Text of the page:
A gold rectangular picture frame with projecting corners, decorated with cobalt blue enamel over a guilloché ground, applied with laurel-leaf swags and rosettes and surmounted by a red gold ribbon tie; the oval aperture decorated with a beaded border; the ivory back fitted with a scrolling gold strut.
Michael Yevlampievitch Perchin (1860-1903) was Fabergé’s second, and most gifted head workmaster, active from 1884 until 1903. During these years, he supervised the production of the imperial Easter eggs. All but one, famous Fabergé large Imperial Eggs made before Perchin’s death in 1903, bear the hallmark of his workshop.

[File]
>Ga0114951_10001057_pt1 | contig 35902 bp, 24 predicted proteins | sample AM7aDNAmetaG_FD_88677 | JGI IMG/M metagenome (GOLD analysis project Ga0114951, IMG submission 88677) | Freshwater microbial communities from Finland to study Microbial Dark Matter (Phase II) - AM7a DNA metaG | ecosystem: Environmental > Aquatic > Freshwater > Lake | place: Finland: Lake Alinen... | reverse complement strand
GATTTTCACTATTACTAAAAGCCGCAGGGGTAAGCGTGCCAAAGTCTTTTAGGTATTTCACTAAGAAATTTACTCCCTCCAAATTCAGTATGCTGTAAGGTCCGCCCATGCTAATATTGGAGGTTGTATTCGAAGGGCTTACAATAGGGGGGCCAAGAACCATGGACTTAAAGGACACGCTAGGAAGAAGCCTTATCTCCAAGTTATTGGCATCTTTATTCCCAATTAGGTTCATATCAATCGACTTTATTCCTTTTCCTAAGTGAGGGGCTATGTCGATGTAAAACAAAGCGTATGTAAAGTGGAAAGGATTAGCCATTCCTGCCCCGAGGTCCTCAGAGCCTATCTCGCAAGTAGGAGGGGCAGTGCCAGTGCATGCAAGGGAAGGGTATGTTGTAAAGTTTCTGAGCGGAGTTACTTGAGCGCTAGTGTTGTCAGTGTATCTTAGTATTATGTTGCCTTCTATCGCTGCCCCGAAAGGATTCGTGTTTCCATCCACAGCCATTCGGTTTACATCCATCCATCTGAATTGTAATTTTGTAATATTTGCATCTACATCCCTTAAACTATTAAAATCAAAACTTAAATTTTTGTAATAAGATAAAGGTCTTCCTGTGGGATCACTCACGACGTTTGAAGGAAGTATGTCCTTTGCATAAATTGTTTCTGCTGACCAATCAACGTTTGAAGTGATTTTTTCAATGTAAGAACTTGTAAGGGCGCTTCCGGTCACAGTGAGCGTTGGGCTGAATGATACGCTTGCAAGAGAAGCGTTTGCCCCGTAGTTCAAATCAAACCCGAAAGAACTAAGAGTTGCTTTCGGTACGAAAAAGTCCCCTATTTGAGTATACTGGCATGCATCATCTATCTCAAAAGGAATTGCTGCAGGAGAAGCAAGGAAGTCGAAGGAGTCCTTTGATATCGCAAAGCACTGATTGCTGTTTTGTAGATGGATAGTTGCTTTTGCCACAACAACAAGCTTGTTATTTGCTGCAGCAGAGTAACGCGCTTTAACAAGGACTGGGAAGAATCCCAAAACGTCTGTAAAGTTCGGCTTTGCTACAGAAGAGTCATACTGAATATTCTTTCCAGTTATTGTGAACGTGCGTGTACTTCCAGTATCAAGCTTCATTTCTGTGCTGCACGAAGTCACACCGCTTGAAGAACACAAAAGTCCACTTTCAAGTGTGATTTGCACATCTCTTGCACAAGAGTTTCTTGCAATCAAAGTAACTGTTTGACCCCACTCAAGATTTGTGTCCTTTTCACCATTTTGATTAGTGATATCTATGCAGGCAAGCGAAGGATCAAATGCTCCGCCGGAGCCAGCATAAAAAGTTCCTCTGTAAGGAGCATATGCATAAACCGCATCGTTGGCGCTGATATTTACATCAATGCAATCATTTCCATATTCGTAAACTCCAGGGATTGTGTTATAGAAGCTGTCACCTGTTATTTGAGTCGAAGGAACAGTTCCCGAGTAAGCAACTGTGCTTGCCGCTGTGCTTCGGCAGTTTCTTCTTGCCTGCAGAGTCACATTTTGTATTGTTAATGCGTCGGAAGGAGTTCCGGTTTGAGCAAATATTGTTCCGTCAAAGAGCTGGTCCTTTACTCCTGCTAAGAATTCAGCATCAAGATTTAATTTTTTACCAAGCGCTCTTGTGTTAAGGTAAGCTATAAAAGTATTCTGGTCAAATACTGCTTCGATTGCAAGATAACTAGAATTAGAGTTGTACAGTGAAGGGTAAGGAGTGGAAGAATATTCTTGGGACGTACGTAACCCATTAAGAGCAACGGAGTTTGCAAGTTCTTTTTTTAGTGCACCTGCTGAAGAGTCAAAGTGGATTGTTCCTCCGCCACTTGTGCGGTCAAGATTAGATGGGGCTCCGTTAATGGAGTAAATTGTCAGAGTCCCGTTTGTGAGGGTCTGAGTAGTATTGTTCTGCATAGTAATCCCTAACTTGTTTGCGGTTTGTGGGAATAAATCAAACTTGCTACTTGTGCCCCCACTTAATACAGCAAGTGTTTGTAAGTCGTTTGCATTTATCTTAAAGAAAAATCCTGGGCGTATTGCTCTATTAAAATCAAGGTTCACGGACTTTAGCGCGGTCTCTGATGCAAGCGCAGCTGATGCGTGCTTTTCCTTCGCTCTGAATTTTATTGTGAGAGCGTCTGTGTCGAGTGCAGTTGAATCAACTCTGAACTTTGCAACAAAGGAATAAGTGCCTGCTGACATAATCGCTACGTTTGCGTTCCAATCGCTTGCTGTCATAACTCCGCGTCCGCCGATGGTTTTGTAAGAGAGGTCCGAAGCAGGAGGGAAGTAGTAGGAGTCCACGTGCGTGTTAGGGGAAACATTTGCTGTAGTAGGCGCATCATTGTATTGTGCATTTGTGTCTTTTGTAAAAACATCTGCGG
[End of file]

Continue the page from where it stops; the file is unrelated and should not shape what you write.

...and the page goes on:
The period when Perchin was in charge of Fabergé’s works is acknowledged as being particularly innovative, with the firm’s output covering a great range of different object types and styles. With the arrival of Perchin at the Fabergé firm in 1884 and his appointment as head workmaster, Fabergé began to experiment in translucent guilloché enamels and hardstone carvings.